The meme gives a bit of a warning as does the source of today's very short story.
This isn't the best known of Aesop's fables and I'm going to put it together from three sources. This story needs an introduction found in Aesop's Fables with Illustrations by John Tenniel. (He didn't illustrate this fable.)
The Three Tradesmen
There was a city in expectation of being besieged, and a council was called accordingly to discuss the best means of fortifying it.
(The rest of the story:)
Every man for himself.
That was from the 1912 volume and again a famous illustrator (Arthur Rackham) didn't illustrate it, letting you picture it in your mind.
The text by V. S. Vernon Jones includes his idea of the moral. Aesop's Fables with Drawings by Fritz Kredel is still under copyright, but I prefer his moral and believe just stating that little bit is Fair Use.
Application: It is difficult to see beyond one's own nose.
So what am I combining three versions of the great teacher, Aesop, to say on my soapbox?
Covid has been ridiculously politicized and it has become a case of "Every man for himself." It would be all fine if we weren't dealing with both a highly contagious situation and helpless children unable to be vaccinated and dependent upon the safety and responsibility of adults around them.
Whether masked or unmasked (pull it over your nose, PLEASE!) consider how you may be sickening or even killing children. I repeat: Application: It is difficult to see beyond one's own nose.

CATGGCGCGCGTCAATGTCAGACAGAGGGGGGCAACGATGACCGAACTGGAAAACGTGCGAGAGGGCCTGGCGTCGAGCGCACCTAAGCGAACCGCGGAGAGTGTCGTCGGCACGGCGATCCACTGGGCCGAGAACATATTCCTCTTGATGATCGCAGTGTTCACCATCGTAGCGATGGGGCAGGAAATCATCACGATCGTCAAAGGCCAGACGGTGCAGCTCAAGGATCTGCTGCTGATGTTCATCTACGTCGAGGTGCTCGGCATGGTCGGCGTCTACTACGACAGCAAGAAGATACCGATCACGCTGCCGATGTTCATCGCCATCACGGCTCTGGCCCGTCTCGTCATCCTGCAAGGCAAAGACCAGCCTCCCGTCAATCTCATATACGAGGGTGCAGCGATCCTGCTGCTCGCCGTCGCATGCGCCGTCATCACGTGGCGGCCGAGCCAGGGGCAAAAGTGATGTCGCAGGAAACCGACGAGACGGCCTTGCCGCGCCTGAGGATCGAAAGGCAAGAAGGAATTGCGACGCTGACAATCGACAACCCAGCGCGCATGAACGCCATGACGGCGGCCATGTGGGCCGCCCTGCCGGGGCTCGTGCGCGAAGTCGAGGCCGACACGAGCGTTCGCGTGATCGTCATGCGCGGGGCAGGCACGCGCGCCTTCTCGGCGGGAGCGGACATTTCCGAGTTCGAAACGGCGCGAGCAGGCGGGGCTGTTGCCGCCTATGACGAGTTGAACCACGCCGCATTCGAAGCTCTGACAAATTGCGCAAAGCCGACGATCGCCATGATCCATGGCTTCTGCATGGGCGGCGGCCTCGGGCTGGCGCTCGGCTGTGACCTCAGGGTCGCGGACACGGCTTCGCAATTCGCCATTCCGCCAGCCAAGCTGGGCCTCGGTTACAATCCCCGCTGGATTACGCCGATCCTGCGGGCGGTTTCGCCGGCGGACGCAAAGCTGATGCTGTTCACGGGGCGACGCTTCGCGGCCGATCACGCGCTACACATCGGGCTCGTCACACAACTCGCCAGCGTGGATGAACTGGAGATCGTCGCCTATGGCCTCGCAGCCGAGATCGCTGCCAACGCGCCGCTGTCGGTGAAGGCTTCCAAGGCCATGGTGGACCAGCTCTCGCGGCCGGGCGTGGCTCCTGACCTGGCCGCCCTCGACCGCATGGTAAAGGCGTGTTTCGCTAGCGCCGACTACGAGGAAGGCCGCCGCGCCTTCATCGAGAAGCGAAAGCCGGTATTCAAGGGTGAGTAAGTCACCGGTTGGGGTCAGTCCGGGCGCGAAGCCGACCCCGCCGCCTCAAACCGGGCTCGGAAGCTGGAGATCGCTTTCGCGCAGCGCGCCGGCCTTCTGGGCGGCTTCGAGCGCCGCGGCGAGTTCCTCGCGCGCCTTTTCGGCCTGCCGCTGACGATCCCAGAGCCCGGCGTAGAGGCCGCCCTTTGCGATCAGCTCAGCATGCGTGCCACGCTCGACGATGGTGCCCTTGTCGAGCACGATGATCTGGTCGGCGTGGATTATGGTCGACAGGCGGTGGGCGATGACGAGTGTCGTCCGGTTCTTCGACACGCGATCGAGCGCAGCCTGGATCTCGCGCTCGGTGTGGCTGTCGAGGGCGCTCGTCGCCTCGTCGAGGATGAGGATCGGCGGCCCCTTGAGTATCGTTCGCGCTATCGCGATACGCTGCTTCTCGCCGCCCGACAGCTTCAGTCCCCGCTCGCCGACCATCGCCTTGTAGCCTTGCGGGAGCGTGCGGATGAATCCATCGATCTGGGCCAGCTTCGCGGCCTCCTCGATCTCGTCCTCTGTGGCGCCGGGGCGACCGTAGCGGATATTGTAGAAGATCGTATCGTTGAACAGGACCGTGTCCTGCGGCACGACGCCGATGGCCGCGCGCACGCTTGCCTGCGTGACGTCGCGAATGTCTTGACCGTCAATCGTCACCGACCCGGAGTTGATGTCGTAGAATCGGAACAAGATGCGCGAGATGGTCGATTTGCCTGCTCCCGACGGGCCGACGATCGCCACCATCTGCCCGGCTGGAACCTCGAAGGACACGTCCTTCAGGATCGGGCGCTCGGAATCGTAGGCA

I'll step off my soapbox now, but please, if you go to hug me, first warn me if you're unvaccinated.
- There are many online resources for Public Domain stories, maybe none for folklore is as ambitious as fellow storyteller, Yoel Perez's database, Yashpeh, the International Folktales Collection. I have long recommended it and continue to do so. He has loaded Stith Thompson's Motif Index into his server as a database so you can search the whole 6 volumes for whatever word or expression you like by pressing one key. http://folkmasa.org/motiv/motif.htm
- You may have noticed I'm no
longer certain Dr. Perez has the largest database, although his
offering the Motif Index certainly qualifies for those of us seeking
specific types of stories. There's another site, FairyTalez
claiming to be the largest, with "over 2000 fairy tales,
folktales, and fables" and they are "fully optimized for
phones, tablets, and PCs", free and presented without ads.
Between those two sites, there is much for story-lovers, but as they say in infomercials, "Wait, there's more!"
- Zalka Csenge Virag - http://multicoloreddiary.blogspot.com doesn't give the actual stories, but her recommendations, working her way through each country on a continent, give excellent ideas for finding new books and stories to love and tell.
You're going to find many of the links on these sites have gone down, BUT go to the Internet Archive Wayback Machine to find some of these old links. Tim's site, for example, is so huge probably updating it would be a full-time job. In the case of Story-Lovers, it's great that Jackie Baldwin set it up to stay online as long as it did after she could no longer maintain it. Possibly searches maintained it. Unfortunately Storytell list member, Papa Joe is on both Tim Sheppard's site and Story-Lovers, but he no longer maintains his old Papa Joe's Traveling Storytelling Show website and his Library (something you want to see!) is now only on the Wayback Machine. It took some patience working back through claims of snapshots but finally in December of 2006 it appears!
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